Programmers tell a lot of lies. Fred Brooks told us before I was born (and maybe you, too) that that's because we're eternal optimists. :)

              --
              J. David works really hard, has a passion for writing good software, and knows many of the world's best Perl programmers
                • The point of the article is to encourage improvements in these areas, not to disparage open source development or compare it unfavorably to closed source development.

                I agree that developers tell a lot of lies, to themselves and others, but an article titled "Lies Open Source Developers Tell Themselves" certainly seems to imply that this is a problem among Open Source Developers as distinct from any other type.

                Certainly an article titled "Lies Americans Tell Themselves" would be taken to apply to lies Am

                • Certainly an article titled "Lies Americans Tell Themselves" would be taken to apply to lies Americans tell themselves that others do not.

                  Ooh, ooh, ooh! I wanna write that article. Can I, can I, huh? Puleeeeze? :)

                  • As an American you're disqualified from writing such an article.

                    If you can't be truthful with yourself, how can we expect you to be truthful about the Lies Americans Tell Themsleves?

                    Hmmm, maybe you are actually ideally qualified. Perhaps it's the case that Americans not only tell themselves lies, but like to read lies about the lies they tell themselves.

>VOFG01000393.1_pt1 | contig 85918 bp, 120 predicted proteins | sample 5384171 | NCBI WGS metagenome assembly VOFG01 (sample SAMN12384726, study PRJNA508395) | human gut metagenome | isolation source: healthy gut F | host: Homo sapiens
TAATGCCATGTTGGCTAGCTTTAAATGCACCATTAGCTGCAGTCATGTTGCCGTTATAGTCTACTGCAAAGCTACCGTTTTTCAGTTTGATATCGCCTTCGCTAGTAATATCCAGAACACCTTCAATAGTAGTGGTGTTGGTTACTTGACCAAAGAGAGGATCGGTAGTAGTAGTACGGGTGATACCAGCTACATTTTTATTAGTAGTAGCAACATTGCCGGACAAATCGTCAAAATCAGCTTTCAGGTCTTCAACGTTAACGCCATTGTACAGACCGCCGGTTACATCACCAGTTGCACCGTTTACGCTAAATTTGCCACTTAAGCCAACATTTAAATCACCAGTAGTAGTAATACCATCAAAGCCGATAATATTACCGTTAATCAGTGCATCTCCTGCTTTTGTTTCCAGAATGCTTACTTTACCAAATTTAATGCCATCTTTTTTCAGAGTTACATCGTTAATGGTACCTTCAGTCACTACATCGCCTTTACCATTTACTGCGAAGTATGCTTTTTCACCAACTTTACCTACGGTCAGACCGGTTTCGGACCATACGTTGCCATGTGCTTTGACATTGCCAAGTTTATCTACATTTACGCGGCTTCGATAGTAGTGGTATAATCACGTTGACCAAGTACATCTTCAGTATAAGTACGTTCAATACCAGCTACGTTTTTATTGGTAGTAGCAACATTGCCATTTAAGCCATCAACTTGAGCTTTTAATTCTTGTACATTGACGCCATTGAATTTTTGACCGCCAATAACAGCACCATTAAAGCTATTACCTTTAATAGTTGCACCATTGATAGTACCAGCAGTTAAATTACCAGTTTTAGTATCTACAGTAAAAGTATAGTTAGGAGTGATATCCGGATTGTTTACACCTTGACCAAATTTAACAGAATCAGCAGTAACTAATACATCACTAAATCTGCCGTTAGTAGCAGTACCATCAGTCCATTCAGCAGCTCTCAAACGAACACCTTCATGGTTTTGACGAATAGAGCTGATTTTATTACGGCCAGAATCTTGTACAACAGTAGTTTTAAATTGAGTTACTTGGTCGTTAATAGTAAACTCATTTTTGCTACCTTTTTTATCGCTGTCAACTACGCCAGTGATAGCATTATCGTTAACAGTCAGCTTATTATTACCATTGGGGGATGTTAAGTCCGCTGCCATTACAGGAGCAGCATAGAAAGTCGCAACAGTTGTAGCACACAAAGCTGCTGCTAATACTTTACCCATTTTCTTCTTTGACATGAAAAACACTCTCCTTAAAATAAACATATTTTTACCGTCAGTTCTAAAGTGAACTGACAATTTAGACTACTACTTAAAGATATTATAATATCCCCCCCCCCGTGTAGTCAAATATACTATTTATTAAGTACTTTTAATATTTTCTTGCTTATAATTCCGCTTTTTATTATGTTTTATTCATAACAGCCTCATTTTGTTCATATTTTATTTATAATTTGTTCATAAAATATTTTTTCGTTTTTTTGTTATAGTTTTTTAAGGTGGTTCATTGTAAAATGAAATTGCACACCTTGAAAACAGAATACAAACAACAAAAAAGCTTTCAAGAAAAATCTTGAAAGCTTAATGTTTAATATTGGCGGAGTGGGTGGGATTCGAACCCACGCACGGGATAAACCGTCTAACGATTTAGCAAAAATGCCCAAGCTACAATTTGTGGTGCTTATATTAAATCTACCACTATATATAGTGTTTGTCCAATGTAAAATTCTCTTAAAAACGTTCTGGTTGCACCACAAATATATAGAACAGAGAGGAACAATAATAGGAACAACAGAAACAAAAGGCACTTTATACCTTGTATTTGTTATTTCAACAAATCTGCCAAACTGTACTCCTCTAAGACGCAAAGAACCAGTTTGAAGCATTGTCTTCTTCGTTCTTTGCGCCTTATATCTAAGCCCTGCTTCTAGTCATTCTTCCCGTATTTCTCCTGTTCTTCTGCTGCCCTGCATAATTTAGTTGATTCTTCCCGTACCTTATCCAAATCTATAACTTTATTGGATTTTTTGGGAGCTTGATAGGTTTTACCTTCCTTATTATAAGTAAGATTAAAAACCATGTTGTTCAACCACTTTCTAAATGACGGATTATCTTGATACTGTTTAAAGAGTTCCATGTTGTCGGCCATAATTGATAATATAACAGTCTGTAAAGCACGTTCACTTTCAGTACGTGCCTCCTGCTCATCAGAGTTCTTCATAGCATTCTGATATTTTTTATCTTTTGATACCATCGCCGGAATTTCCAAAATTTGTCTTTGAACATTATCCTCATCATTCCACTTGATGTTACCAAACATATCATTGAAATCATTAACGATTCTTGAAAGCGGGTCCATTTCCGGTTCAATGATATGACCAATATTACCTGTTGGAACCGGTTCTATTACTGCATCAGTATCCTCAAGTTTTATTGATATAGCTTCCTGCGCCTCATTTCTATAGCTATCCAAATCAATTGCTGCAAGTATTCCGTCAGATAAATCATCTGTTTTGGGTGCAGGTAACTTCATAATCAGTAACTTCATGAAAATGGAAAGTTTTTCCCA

Didn't Al Franken just write that in book form, though?

                    • Perhaps it's the case that Americans not only tell themselves lies, but like to read lies about the lies they tell themselves.

                      That's just the thing. As an open source developer, I tell myself lies, and I like to read about them so I can start telling myself the truth.

                      --
                      J. David works really hard, has a passion for writing good software, and knows many of the world's best Perl programmers
      • The problem with Perl for this sort of thing is you run smack bang into the issue of the amount of cruft you need to write to get your encapsulated method up and running.

        sub is_an_admin {
                my($self, $user) = @_;
                exists $self->{admins}{$user}; # Or whatever
        }

        When you're encapsulating a one line test that's an awful lot of stuff, but if you want maintainability you just have to bite the bullet (and the performance hit). Roll on Perl 6.

        method is_an